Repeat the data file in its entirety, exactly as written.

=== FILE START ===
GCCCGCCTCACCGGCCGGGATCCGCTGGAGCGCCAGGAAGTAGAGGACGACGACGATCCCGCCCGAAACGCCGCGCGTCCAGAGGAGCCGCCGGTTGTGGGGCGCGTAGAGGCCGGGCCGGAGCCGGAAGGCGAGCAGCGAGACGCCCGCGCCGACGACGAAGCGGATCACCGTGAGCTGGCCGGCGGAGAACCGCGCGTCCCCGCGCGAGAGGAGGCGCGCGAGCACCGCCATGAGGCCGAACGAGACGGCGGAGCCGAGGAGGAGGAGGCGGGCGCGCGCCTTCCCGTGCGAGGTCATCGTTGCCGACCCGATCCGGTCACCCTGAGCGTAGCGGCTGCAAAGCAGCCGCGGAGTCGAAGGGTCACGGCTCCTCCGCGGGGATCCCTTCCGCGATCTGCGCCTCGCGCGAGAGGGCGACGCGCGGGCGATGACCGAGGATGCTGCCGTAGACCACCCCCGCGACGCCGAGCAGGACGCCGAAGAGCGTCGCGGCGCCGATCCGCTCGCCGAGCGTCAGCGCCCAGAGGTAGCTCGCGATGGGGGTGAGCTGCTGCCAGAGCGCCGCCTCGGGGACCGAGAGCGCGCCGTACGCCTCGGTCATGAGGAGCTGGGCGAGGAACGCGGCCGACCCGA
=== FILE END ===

GCCCGCCTCACCGGCCGGGATCCGCTGGAGCGCCAGGAAGTAGAGGACGACGACGATCCCGCCCGAAACGCCGCGCGTCCAGAGGAGCCGCCGGTTGTGGGGCGCGTAGAGGCCGGGCCGGAGCCGGAAGGCGAGCAGCGAGACGCCCGCGCCGACGACGAAGCGGATCACCGTGAGCTGGCCGGCGGAGAACCGCGCGTCCCCGCGCGAGAGGAGGCGCGCGAGCACCGCCATGAGGCCGAACGAGACGGCGGAGCCGAGGAGGAGGAGGCGGGCGCGCGCCTTCCCGTGCGAGGTCATCGTTGCCGACCCGATCCGGTCACCCTGAGCGTAGCGGCTGCAAAGCAGCCGCGGAGTCGAAGGGTCACGGCTCCTCCGCGGGGATCCCTTCCGCGATCTGCGCCTCGCGCGAGAGGGCGACGCGCGGGCGATGACCGAGGATGCTGCCGTAGACCACCCCCGCGACGCCGAGCAGGACGCCGAAGAGCGTCGCGGCGCCGATCCGCTCGCCGAGCGTCAGCGCCCAGAGGTAGCTCGCGATGGGGGTGAGCTGCTGCCAGAGCGCCGCCTCGGGGACCGAGAGCGCGCCGTACGCCTCGGTCATGAGGAGCTGGGCGAGGAACGCGGCCGACCCGA